This response is nothing new: the increasing popularity of Western cultural icons has been causing concern in Iran’s clerical establishment for years. In 1996, the head of a government-backed children’s agency called Barbie a “Trojan horse” sneaking in Western influences such as makeup and revealing clothes. Authorities launched a campaign of confiscating Barbies from toy shops in 2002, denouncing the un-Islamic sensibilities of the busty American doll. But the campaign was eventually dropped later that year, when Iran introduced its own competing dolls — the twins Dara and Sara — who were designed to promote traditional values with their modest clothing and pro-family stories. Suffice to say, it seems that only the clerics took to the wholesome twin dolls, and the demand for all things Barbie only grew stronger.
In the hopes of appeasing the impossible to please clerical establishment in the Middle East, Mattel has recently launched its “Arabia line” with a Burkha-clad Barbie named “Fulla”.
At Toyland in Kuwait’s huge Marina Mall, a prominent display is devoted to the Barbie-sized Fulla and six separately packaged outfits. The basic doll comes in her “outdoor fashion,” the black head scarf and long black abaya, or robe, that many Muslim women don in public. Befitting Fulla’s upper-crust status, both abaya and scarf are trimmed in gold. Fulla is 11-1/2 inches tall, like Barbie, and has long black hair with dramatic burgundy streaks. But her look is more demure – a few mascaraed lashes frame big brown eyes and a hint of fuchsia tints her dainty mouth. She’s also noticeably less bosomy than her Mattel counterpart….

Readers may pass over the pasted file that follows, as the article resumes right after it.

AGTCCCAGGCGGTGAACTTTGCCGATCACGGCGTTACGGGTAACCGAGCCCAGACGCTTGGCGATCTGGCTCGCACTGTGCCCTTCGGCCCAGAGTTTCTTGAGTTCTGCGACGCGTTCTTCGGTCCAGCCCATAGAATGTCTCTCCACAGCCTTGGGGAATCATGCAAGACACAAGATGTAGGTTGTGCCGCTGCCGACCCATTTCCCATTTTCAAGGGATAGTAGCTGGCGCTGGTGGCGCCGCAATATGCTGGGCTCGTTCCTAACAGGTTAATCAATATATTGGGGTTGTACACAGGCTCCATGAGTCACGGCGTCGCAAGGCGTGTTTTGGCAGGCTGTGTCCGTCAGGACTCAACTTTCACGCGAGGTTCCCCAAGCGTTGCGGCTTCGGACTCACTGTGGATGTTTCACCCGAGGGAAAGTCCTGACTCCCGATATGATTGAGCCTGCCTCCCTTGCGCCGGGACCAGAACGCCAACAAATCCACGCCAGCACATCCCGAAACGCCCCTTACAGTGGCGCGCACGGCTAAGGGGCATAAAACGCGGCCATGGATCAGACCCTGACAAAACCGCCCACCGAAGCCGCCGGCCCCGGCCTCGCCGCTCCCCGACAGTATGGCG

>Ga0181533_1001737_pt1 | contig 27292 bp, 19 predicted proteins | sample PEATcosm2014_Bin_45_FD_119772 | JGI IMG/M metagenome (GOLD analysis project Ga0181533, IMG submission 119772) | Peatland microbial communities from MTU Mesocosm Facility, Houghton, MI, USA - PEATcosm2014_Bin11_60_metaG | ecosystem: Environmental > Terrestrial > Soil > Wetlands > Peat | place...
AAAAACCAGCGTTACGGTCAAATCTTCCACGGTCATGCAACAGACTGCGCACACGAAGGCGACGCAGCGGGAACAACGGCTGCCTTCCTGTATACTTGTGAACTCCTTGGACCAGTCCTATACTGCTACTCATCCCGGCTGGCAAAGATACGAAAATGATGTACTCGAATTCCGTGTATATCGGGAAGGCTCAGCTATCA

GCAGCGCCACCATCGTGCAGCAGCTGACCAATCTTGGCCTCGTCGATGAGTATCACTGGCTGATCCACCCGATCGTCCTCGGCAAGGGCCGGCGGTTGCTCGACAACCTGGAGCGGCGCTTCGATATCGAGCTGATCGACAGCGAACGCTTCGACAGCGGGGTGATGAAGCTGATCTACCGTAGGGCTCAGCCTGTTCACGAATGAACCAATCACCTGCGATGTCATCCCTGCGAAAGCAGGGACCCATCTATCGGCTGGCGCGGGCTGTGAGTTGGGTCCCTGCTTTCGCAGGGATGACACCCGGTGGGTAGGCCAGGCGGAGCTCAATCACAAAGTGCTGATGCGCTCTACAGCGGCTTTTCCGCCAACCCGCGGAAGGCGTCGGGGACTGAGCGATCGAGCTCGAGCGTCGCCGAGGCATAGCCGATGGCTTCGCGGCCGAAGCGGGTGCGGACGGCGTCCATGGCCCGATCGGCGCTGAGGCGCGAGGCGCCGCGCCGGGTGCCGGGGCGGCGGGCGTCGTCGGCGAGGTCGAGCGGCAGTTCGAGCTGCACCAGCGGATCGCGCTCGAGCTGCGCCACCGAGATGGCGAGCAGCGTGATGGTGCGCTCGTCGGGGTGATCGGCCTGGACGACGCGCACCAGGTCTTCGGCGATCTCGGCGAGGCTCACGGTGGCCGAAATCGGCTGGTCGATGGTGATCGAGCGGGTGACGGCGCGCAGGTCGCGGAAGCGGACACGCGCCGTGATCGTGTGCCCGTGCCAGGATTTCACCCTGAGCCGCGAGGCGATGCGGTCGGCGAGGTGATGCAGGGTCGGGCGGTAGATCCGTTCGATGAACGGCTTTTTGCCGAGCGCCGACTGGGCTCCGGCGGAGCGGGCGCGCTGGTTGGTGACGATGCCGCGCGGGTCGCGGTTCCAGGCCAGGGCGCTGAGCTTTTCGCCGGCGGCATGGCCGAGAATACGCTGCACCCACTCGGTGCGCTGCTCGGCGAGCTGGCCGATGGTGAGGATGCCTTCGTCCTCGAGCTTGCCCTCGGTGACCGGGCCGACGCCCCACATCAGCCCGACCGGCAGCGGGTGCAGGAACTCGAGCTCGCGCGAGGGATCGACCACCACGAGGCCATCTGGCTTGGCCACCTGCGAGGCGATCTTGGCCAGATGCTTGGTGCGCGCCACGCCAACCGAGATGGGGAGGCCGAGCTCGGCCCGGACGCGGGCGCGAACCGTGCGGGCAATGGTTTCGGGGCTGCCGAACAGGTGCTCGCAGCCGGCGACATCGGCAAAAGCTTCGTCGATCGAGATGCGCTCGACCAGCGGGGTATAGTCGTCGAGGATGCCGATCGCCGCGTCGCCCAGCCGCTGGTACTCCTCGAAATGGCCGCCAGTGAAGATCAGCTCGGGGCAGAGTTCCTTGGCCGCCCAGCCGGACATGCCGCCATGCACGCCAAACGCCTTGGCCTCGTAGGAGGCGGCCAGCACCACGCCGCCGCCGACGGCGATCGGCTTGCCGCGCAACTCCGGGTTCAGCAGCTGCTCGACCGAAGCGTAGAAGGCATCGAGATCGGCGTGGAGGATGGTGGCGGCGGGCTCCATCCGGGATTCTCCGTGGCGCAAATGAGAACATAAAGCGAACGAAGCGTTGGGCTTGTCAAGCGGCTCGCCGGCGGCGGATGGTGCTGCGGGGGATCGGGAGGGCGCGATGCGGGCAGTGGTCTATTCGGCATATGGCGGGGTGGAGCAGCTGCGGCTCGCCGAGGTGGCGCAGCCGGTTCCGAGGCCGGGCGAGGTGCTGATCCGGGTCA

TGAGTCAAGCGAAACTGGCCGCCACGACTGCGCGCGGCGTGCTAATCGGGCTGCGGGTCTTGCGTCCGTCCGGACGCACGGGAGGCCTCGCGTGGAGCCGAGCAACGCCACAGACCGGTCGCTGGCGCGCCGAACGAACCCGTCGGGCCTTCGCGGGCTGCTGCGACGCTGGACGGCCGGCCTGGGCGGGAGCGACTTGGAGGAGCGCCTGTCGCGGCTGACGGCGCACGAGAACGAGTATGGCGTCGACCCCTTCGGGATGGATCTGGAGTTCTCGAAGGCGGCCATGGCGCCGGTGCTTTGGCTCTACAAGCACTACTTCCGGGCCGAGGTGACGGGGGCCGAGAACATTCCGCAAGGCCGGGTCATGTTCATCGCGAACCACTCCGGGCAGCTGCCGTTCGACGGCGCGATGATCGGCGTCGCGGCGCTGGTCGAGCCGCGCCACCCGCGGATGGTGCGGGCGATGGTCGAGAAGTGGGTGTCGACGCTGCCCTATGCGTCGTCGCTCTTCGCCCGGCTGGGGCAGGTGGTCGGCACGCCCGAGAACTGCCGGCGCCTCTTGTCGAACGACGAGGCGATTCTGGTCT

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“I feel I have been accepted as a leader in the international sphere – the field in which they said I would never be accepted.” – Margaret Thatcher after her first meeting with President Gerald Ford and Secretary of State, Henry Kissinger, 1975.
“If you want anything said, ask a man; if you want anything done, ask a woman” – Margaret Thatcher, 1965.
Prime Minister of England for 11 years, six months and 24 days (1979-90), Margaret Thatcher holds the distinction of being both the first female head of state in Europe and the longest-serving head of government in Britain in the 20th century. Perhaps more impressively, she has inspired more admiration, disapproval, support and opposition than any other British politician in recent history.
Variously referred to as, ‘Atilla the Hen’, ‘The Blessed Margaret’, ‘The Iron Lady’ and ‘The handbagger’ by the British public, Thatcher was not afraid to court controversy in the service of pushing her political agenda. She ushered in an era of painful reform, privatization, deregulation and tax cutting. At first inflation and unemployment rocketed, and many businesses were driven bankrupt by her tough economic policies. However,—”the lady’s not for turning”— and her resolve eventually jump-started the ailing British economy of the 1970s.
Thatcher is famous for her Herculean work ethic: she allegedly only slept four hours a night, mastered dense briefs in minute detail and was wholly intolerant of “woolly” thinking. In fact, her ambition was such that she took elocution lessons during her childhood, because, she said, “One’s voice is so important”.
Those elocution lessons certainly paid off: Margaret Thatcher’s speeches were released as a Three Disc box set in 2004, and proved to be a chart-topping hit. The Compilation, called “Margaret Thatcher: The Great Speeches,” includes many of her “serious” speeches and some “bonus material”, including the former premier’s appearance in a Yes Minister sketch and the mixing of her words to acid house music…